Antony Micallef: I have changed oil paint to a physical texture, which is like dried oil strips and I manufacture the strips in my flat. If it were solid paint, it would fall off the canvas and so I’ve developed a honeycomb structure that I combine oil with beeswax. It’s a kind of laced oil, which I paint onto. It has spaces in between the strips; it’s solid because I have taken the oil out of it completely. It’s a slow process. I call them carcasses. You stick them down with more paint and then you build your figure, using them as a base.
They’re kind of hybrids to me. You’re right in saying they lie somewhere between sculpture and paint. They become objects in their own right. Here, I am constructing this sort of Frankenstein figure from scratch! You see, every artist has an ego, and I just wanted to say that, ‘I’d done this. I came up with this process. My process is unique to me!’ It is such an interesting territory to own and I guess sharing this with the wider audience makes me feel good; it’s great for my mental health.
Maryam Eisler: I assume there’s a great deal of recycling going on in your work with unused strips for example.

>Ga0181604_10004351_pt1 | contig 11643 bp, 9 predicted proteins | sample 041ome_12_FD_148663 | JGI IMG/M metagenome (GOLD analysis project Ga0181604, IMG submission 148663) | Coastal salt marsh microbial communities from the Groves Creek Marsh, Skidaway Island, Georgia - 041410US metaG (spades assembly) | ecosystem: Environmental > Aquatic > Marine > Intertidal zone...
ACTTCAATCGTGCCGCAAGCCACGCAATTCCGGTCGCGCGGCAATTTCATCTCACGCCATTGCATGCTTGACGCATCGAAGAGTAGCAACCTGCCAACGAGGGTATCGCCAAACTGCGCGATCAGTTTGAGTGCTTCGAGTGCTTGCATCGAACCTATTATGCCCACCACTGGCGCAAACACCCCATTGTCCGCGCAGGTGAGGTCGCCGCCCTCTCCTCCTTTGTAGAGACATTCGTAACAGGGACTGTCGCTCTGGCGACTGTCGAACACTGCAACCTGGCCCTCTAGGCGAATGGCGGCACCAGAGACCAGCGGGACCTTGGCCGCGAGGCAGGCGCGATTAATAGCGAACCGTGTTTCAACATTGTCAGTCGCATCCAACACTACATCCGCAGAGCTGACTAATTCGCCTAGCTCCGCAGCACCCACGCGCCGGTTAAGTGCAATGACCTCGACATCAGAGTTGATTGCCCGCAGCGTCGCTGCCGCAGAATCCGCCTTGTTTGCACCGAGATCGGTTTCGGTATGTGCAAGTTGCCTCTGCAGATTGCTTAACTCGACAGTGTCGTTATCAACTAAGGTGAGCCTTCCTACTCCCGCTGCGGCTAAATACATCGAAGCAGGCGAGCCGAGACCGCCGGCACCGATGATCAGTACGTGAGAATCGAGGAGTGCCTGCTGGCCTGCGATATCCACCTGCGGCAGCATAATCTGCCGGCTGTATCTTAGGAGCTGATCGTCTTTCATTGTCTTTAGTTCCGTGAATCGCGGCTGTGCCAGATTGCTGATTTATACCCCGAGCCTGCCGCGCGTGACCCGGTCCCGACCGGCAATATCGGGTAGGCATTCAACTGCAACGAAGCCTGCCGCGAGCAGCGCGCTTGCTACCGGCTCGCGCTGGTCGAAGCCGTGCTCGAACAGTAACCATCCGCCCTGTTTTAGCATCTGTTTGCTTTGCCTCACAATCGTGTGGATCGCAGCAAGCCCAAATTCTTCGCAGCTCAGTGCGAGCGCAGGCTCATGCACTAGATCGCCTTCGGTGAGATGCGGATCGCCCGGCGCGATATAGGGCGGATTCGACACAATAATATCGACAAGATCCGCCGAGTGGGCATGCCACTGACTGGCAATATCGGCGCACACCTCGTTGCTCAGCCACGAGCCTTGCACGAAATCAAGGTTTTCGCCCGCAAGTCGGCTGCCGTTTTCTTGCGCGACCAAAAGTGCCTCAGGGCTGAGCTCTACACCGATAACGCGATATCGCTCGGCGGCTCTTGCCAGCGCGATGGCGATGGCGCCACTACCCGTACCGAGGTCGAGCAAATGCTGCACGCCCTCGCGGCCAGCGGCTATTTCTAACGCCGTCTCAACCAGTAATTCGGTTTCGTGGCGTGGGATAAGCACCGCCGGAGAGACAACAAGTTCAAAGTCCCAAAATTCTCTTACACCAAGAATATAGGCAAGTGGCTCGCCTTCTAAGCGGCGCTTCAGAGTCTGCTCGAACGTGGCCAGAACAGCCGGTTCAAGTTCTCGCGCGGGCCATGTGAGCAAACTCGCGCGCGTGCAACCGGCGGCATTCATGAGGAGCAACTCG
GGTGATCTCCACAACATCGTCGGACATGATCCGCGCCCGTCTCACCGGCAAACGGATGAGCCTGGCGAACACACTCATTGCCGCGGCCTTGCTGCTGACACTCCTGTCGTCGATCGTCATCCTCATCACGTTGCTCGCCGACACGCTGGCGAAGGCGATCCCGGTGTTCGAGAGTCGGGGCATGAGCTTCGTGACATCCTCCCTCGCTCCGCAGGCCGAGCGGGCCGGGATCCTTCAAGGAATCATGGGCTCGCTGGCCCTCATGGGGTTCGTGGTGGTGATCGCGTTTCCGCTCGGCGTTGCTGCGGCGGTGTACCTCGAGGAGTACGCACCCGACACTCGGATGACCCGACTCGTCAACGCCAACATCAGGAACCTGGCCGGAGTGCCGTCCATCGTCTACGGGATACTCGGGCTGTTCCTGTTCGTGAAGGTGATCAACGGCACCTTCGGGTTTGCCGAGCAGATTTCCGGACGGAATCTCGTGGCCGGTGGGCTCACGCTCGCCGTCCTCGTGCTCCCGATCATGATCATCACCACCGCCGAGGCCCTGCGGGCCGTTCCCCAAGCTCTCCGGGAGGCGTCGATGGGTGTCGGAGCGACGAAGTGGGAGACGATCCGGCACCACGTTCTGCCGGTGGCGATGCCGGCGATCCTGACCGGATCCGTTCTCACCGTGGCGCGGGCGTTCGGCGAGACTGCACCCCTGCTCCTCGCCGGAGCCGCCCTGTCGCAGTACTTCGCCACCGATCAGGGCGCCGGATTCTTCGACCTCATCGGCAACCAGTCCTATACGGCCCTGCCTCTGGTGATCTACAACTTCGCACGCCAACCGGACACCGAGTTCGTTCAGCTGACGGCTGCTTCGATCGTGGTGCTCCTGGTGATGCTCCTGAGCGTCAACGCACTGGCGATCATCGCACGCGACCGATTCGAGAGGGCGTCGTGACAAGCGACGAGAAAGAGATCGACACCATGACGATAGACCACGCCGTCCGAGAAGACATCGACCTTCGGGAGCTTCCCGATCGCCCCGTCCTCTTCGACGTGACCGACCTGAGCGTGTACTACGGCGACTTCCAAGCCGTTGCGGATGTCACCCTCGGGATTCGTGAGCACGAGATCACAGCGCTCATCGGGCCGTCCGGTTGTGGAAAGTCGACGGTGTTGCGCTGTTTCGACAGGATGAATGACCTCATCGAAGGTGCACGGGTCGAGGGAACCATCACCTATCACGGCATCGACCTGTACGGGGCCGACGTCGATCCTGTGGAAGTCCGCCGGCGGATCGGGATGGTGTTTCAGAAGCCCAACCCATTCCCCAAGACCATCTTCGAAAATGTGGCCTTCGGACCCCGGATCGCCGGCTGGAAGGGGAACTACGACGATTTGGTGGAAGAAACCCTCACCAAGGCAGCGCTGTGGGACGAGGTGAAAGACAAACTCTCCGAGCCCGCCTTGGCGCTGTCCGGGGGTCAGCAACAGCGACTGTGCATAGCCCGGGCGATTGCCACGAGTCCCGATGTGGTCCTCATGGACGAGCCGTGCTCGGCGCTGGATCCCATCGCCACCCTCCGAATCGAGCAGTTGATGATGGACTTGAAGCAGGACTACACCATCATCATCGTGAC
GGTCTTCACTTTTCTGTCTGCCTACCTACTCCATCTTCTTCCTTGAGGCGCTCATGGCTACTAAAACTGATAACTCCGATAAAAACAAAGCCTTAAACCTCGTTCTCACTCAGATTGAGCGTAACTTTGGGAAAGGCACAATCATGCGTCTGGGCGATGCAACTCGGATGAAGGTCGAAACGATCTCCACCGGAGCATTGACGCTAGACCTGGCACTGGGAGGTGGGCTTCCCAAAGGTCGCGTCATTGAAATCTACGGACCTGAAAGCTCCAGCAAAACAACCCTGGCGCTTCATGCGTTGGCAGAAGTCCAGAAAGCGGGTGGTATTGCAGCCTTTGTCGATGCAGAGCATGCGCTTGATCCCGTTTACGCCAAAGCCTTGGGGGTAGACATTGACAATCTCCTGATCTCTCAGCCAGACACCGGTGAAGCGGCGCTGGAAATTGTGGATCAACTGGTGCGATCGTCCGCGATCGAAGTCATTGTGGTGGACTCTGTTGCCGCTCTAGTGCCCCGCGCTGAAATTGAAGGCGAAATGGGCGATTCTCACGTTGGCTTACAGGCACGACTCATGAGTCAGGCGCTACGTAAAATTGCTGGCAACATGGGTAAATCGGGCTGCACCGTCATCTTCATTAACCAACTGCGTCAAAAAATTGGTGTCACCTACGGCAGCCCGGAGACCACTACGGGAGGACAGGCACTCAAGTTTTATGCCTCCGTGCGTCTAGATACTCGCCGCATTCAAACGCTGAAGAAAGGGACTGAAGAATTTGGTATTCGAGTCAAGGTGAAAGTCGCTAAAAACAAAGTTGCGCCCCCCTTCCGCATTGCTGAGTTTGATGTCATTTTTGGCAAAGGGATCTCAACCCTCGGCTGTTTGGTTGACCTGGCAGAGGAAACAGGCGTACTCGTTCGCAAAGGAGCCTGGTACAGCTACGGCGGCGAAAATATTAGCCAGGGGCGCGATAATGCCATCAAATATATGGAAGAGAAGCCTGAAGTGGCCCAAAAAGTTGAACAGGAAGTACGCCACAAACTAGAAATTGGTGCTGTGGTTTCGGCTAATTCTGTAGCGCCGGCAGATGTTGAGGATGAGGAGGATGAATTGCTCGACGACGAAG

Antony Micallef: Yes, you’ve touched on something important. All these bits you see here and there, I have cut them off the studio walls and off paintings. It’s all recycled paint. The studio in a sense then becomes part of the process, the walls, the floor… It is a bit like ‘harvesting’. That is why I am really precious with some of my pieces. I could never get these pieces again because the material comes off my studio walls. I have literally carved them off the wall over years. And that, to me, is a really important part of my practice.
Maryam Eisler: Have things changed much for you since lockdown?
Antony Micallef: I generally don’t see a lot of people, and I’ve seen even fewer this last year. Sometimes, it feels like you’re in the middle of the Pacific Ocean on a very small boat, but I have to say that having a visitor in your studio really helps. As an artist, you choose to be on your own, but when it’s inflicted onto you, it becomes something else.
Maryam Eisler: Can you tell me more about the body of work which you’ve been developing over a period of four years, and your recent show in Hong Kong?